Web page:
Powerline networking isn’t the only way to avoid putting in new cables or resorting to wifi. You can do something similar with your phone lines and television cables using a method commonly referred to as HomePNA. HomePNA uses your existing phone wires and coaxial cable to stand in for internet cable. Using coax and phone lines is especially handy, since most homes have plenty of cable TV hookups and telephone jacks.
HomePNA isn’t much more complicated than powerline networking to setup, though you need to be sure you buy the right adapters. For example, an adapter with ports for your cable television cable’s coax connection won’t necessarily have a place for a phone jack. As more folks eschew traditional landline phones in favor of cell phones, HomePNA is an attractive way to get a little more life out of all the phone jacks already present in your home.
You have options!
If you’re ready to embrace the internet-in-every-room lifestyle, you have options. You could just default to wifi, of course, but that signal might not be strong enough. You can string networking cable throughout the house, make use of some powerline networking, or give your coaxial and telephone lines a new lease on life with HomePNA. Universal internet is definitely here, but getting it into every room doesn’t have to be a headache or hassle.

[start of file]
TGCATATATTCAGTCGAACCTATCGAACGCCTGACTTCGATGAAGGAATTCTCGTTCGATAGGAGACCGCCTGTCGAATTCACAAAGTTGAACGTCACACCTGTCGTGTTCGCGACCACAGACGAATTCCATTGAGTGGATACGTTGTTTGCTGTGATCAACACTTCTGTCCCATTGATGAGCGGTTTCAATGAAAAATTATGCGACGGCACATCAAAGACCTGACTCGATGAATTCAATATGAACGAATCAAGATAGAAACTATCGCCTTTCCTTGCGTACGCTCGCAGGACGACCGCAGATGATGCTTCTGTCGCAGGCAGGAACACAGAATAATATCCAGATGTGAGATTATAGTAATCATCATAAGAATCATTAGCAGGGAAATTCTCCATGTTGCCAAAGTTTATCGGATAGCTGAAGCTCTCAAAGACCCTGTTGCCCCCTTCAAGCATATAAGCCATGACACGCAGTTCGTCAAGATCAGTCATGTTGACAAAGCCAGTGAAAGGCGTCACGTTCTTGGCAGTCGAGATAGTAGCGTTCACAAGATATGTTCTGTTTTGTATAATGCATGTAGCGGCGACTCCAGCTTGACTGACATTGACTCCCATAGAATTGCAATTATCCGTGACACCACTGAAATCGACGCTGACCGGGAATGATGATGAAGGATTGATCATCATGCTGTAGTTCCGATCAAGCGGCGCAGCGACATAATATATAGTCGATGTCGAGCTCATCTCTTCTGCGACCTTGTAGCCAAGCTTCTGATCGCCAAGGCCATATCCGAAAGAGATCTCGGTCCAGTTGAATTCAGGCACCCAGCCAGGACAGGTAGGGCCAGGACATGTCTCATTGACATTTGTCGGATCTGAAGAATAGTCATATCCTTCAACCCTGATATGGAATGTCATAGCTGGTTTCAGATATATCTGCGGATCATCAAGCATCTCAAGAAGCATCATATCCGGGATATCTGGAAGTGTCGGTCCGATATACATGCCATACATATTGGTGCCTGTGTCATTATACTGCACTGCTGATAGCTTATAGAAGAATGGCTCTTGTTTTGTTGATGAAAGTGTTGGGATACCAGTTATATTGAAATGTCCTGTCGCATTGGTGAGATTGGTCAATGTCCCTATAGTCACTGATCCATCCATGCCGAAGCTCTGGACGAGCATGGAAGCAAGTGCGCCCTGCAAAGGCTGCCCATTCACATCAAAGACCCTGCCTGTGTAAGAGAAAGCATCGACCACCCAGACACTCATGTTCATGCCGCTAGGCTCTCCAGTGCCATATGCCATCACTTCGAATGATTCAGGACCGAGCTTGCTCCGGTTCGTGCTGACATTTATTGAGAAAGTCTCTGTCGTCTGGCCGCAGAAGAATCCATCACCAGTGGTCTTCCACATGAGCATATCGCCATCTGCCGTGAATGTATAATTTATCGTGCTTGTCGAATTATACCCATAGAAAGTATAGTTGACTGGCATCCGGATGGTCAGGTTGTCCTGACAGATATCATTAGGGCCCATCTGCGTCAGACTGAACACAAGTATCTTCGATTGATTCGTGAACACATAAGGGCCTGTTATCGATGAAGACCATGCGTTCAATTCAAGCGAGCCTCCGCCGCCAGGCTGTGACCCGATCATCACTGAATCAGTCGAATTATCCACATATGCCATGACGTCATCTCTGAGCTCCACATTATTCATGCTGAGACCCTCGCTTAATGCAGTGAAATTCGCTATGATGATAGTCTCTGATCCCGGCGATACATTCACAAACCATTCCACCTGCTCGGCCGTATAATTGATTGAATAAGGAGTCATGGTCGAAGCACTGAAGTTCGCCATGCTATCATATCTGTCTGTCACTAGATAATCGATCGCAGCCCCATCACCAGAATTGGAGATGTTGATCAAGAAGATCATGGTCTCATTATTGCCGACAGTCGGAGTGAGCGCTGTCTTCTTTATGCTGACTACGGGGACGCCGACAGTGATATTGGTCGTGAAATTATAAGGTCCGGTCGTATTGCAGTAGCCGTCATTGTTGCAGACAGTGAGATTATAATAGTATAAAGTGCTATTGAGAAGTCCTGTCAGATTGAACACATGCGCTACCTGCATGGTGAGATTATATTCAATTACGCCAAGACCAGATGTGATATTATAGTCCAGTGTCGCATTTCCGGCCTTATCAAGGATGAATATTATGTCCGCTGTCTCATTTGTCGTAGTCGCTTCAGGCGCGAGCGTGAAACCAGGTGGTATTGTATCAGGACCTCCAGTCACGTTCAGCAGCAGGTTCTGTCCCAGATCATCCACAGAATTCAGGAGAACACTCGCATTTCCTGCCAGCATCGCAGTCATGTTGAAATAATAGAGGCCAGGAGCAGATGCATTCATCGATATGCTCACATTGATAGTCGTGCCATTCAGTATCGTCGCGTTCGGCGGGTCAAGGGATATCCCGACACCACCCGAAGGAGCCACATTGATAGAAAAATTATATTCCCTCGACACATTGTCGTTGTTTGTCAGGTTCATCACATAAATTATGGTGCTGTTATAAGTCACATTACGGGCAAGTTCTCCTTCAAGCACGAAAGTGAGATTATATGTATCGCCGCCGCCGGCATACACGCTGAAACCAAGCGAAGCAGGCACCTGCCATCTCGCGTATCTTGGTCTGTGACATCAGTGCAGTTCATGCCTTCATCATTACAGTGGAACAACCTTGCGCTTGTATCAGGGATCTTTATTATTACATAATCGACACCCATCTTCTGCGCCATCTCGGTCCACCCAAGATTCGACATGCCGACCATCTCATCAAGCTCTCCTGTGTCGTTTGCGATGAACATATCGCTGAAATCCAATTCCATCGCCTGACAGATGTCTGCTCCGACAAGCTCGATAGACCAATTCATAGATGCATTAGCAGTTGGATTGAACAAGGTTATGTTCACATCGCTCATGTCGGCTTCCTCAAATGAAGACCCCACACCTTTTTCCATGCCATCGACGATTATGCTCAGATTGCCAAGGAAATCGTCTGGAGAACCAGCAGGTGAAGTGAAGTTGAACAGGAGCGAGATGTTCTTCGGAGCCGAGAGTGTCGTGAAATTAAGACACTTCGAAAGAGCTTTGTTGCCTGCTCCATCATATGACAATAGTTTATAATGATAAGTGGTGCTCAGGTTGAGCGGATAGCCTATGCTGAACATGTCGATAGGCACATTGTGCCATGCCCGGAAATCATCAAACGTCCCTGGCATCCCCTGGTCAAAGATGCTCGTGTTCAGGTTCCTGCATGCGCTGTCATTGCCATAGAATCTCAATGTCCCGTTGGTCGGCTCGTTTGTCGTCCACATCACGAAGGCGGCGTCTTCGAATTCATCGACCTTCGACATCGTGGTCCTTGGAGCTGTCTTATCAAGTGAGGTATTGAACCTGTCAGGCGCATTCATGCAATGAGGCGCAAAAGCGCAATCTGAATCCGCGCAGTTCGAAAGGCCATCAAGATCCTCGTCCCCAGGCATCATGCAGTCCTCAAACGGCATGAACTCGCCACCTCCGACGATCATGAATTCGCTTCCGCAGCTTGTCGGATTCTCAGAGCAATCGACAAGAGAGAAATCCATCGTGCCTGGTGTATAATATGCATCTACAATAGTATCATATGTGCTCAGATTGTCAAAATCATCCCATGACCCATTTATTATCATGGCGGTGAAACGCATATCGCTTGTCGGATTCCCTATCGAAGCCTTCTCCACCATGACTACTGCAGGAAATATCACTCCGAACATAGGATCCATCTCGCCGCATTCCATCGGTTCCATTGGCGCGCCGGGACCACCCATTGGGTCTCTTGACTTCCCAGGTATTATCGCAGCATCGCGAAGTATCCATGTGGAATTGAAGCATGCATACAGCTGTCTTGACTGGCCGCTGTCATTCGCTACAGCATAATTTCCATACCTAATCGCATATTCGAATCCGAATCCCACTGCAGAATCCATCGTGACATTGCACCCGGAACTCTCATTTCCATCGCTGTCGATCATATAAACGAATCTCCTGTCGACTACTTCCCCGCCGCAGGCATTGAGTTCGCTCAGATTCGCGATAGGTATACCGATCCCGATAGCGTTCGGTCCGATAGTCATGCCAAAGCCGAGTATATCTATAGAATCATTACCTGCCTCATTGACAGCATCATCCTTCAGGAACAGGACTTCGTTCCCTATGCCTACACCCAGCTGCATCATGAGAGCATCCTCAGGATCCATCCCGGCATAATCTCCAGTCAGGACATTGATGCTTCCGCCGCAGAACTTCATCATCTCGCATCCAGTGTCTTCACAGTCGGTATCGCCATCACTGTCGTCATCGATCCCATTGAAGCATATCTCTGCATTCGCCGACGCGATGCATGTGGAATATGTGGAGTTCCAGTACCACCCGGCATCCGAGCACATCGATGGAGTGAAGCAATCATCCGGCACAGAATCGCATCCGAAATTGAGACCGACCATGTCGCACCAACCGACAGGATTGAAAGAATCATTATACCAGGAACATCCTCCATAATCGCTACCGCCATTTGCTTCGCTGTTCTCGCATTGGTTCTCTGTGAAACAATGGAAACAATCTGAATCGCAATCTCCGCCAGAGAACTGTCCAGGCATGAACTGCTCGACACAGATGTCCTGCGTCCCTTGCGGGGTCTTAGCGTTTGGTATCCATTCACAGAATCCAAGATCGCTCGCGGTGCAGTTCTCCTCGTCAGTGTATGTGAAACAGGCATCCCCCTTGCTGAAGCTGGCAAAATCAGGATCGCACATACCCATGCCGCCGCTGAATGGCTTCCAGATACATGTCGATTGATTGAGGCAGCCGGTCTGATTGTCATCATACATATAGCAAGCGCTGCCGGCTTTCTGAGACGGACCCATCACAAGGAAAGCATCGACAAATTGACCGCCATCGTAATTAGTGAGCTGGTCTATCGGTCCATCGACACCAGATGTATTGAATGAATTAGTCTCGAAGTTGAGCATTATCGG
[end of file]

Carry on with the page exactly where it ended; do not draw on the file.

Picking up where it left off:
Most upgrades, renovations, and home improvement projects raise a home’s resale value. But in this episode of Destination Home Sabrina Soto, host of HGTV’s “The High/Low Project,” reveals five renovations that can do just the opposite.
That is, Soto qualifies, if you’re planning on selling in the next five years. “If you’re going to stay in your home for a long time, do whatever makes you happy — surround yourself with Pepto Bismol pink if that’s what you like,” she tells Destination Home. But if resell value matters, here’s what to avoid:
Converting bedrooms into other spaces: If potential homebuyers “see it’s a four-bedroom house, they want to go to the open house and see four bedrooms. You have to take the guesswork out,” says Soto. If you do convert a room, there’s one feature you should absolutely never mess with. Watch the video to find out what that is.